Why Sportscasters Hold A Special Place In Our Hearts

By Peter Schwartz

The title of this story might seem a little corny since I am a sportscaster, but just hang with me because I’m still very much like many of you.

I’m a sports fan. I’ve always been a sports fan and I make a living as a sportscaster because….well I love sports. The day I’m told I can’t be a fan while having this job is the day I do something else for a living.

In fact, I pursued a career in sports broadcasting because I knew at a young age that I really didn’t want to do anything else. I didn’t want to be a doctor. I didn’t want to be a lawyer. I wanted to talk about sports for a living. I went to a lot of sporting events when I was a kid, mainly with my dad although my mom tagged along here and there.

Growing up in New York, I went to all kinds of games…Yankees, Mets, Jets, Giants, Islanders, Rangers, Devils, Knicks, and Nets. We also went to college games and Cosmos soccer matches in the 70’s and 80’s when they were in their heyday filling up Giants Stadium. If they kept score, I went to see the games, whether I was a fan of the team or not.

When I wasn’t at games, I watched them on television and it was during one of those games when I realized what I wanted to do for a living. I couldn’t have been more than 6 or 7 years old when my dad and I were watching a baseball game and it hit me.

peter with jiggs mcdonald Why Sportscasters Hold A Special Place In Our Hearts

“Daddy, I want to talk like that guy when I grow up,” I told my father.

I wanted to be a sportscaster.

From that moment on, I listened to every announcer more carefully. Whether it was a play by play announcer, the local television or radio sports anchor, or as I got older and it became more prevalent, the local sports talk show hosts.   Along the way, there were a few, both local and national, that served as inspiration for me to become a sportscaster down the road.

Other sportscasters have told stories like this but I wanted to be a sportscaster so bad that I took a tape recorder with me to games and did play by play into them. Sometimes there were nasty looks from nearby fans about what I was doing, but it was worth it!

I bring this up because two broadcasters that I’ve always respected, Vin Scully and Dick Enberg, both retired this past weekend after finishing up their respective baseball seasons.

Sports fans fall in love with sportscasters for different reasons. One might get attached to a sports talk show host because he or she can keep you company and be a soothing voice late at night. You might find a particular television or radio anchor as a dependable source to get the day’s sports news and scores. Or, in most cases, the connection comes with your favorite team’s play by play announcers.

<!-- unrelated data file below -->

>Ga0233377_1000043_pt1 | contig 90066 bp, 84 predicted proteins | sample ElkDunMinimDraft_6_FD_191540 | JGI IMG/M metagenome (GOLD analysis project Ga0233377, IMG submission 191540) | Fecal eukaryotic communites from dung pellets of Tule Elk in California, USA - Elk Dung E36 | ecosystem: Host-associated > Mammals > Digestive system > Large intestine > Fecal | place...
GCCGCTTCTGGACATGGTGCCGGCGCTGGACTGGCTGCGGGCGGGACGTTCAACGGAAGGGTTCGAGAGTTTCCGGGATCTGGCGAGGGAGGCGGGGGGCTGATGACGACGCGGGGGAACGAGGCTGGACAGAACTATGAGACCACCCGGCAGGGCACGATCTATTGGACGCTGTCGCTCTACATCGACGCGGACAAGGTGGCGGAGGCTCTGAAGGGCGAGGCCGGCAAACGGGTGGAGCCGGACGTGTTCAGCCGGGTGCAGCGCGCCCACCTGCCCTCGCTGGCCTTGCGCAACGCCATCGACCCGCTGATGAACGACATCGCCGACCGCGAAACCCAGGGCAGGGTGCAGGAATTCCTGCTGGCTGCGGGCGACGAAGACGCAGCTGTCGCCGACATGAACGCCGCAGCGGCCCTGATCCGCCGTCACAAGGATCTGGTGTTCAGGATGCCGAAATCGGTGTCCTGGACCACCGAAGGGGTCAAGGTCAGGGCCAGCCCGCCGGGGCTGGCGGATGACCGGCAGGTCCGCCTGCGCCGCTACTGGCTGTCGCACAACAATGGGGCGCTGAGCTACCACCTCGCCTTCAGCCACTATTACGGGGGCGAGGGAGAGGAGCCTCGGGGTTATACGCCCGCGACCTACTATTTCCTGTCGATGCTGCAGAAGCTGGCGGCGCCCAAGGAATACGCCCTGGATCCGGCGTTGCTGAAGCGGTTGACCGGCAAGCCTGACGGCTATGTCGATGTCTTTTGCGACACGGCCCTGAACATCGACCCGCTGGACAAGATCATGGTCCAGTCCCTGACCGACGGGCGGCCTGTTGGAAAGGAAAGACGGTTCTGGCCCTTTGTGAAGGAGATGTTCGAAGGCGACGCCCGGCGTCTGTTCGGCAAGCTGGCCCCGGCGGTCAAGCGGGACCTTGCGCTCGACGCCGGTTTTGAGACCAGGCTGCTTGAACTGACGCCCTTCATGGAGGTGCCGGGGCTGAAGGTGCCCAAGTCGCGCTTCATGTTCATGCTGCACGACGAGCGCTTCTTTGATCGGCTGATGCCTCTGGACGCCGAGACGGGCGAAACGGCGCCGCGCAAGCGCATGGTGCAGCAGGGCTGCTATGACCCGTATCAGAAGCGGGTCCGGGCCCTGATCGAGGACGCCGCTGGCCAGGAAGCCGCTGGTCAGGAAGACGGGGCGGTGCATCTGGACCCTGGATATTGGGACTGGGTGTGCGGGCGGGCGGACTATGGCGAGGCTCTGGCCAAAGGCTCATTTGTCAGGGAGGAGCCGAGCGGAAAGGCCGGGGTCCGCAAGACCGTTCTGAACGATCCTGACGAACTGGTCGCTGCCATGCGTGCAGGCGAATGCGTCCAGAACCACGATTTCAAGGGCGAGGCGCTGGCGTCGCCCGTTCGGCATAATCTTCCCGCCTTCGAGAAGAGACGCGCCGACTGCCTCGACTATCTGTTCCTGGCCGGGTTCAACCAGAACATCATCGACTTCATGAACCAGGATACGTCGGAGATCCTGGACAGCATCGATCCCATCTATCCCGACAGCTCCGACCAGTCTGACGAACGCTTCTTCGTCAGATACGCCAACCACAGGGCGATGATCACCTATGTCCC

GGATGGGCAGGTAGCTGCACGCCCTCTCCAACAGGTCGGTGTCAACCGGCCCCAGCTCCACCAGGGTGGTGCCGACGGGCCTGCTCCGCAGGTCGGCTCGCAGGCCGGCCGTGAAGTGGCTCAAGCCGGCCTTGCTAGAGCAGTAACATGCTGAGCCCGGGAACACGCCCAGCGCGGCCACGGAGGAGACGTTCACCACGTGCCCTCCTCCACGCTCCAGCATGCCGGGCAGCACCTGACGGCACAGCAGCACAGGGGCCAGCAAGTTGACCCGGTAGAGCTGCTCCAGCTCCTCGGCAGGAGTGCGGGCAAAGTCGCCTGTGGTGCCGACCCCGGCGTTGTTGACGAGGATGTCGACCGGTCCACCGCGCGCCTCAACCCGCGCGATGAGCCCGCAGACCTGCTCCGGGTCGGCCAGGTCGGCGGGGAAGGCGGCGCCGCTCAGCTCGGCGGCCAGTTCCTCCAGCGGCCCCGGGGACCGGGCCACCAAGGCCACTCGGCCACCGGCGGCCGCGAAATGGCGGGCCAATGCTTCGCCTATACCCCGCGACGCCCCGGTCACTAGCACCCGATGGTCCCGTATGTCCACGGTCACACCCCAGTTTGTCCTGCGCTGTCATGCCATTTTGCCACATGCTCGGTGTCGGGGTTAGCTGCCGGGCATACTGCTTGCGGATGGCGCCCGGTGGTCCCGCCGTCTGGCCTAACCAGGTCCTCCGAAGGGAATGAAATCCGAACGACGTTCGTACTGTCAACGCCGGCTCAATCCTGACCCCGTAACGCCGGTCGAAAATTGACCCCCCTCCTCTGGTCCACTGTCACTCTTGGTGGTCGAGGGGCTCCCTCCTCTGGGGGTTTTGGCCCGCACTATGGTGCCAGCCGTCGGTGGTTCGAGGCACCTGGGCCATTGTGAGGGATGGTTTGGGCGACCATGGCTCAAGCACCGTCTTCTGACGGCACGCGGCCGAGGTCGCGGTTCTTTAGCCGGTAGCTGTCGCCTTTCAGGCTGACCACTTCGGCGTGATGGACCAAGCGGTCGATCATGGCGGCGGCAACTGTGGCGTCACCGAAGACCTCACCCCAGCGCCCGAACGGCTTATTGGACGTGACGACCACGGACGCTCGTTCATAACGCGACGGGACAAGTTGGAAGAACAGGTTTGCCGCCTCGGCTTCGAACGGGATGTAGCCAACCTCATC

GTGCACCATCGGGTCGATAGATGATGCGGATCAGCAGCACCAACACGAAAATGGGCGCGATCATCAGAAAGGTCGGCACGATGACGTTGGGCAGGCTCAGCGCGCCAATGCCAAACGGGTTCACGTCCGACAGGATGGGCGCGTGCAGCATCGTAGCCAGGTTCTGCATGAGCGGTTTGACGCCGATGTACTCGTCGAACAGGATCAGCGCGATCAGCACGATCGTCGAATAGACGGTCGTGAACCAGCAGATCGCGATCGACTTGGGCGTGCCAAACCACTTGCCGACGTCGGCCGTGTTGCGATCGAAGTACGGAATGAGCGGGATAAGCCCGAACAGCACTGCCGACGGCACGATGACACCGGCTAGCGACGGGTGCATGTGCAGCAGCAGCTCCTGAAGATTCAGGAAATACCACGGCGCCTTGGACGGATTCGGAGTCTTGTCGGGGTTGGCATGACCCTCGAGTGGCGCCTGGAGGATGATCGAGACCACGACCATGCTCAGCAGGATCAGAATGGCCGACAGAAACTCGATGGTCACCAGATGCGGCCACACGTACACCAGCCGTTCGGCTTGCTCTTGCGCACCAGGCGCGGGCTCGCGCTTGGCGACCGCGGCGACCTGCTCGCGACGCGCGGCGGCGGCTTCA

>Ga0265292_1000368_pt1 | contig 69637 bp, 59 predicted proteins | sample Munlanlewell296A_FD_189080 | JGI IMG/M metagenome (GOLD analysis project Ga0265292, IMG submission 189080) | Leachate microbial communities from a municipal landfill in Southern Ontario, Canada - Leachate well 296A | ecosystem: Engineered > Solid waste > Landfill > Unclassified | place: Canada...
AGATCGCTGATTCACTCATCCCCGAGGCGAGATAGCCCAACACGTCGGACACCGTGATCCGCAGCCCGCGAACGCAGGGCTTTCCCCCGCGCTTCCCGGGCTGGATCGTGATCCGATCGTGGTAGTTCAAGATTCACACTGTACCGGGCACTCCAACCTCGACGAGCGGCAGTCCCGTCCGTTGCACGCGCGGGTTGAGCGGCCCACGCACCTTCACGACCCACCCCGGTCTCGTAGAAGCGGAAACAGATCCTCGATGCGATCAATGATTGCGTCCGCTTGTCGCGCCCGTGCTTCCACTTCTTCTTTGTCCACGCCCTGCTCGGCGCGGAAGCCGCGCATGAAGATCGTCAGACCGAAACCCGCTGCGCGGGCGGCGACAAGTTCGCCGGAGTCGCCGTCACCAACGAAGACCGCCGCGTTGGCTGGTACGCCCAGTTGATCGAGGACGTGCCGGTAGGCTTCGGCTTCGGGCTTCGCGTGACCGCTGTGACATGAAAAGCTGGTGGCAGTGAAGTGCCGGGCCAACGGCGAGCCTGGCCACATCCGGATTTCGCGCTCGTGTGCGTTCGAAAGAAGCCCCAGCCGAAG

While my connection to sports broadcasters was predominantly local as it pertains to New York, there’s no question that Scully and Enberg were both influential on myself as well as other aspiring sportscasters.

There’s no doubt that Scully was beloved by Dodgers fans for 67 years in Brooklyn and Los Angeles, but younger fans may not realize that he was also a national treasure. Scully was the voice of NBC’s Saturday game of the week and for so many World Series. He called Kirk Gibson’s dramatic home run in the Dodgers victory over the A’s in game one of the 1988 World Series. He also was on the call for the Mets win over the Red Sox in the 1986 Fall Classic.

One of my favorite memories of Scully was when he was doing a Yankees game on NBC during the 1980’s. Yankees slugger Dave Winfield crushed a foul ball way up into the upper deck at Yankee Stadium. Scully, ever so eloquently, called the play something to the effect of “Winfield hits one foul upstairs into the empty chairs!” Classic Scully! I also remember Scully doing some NFL games for CBS back in the day and he was great at football as well.

From a football perspective, Dick Enberg, who stepped down as a broadcaster for the San Diego Padres, provided so many great memories calling football games for NBC and later on for CBS. With his familiar “Oh My” after great plays, Enberg was an exciting, professional play by play announcer and he certainly had an impact on my career as I’ve been lucky enough to do some football games in my career. I remember one game in particular when NBC tried an experiment having Enberg do Jets/Browns game by himself without an analyst.

Having had to do that many times during my years in the Arena Football League and my current work doing high school football, I’d like to think I learned a little something because Enberg nailed it!

When I think of reasons that I went into broadcasting, longtime New York Islanders television voice Jiggs McDonald is number one. I loved listening to him during the Isles’ Stanley Cup dynasty in the early 1980’s and I’m privileged that I became friends with him years later when I became a member of the media. I’m glad younger fans have been able to hear him in recent years filling in on Islanders telecasts.

Other local New York voices like Phil Rizzuto (Yankees), Marty Glickman (Jets), Jiggs McDonald (Islanders), Spencer Ross (Jets and so many other teams), Warner Wolf (anchor) and Jim Karvellas (Knicks and Cosmos) come to mind as brilliant announcers who inspired me to chase my dream. I’ve been lucky enough to meet some of those broadcasters and I’ve told them that they played a role in my career.

I’ve never met Vin Scully or Dick Enberg but hopefully one day I will. I would congratulate them on their great careers and thank them for helping inspire a young kid that grew up in Queens and Long Island dreaming of being a sportscaster.

There are so many of these great voices that will always hold a special place in my heart!

 

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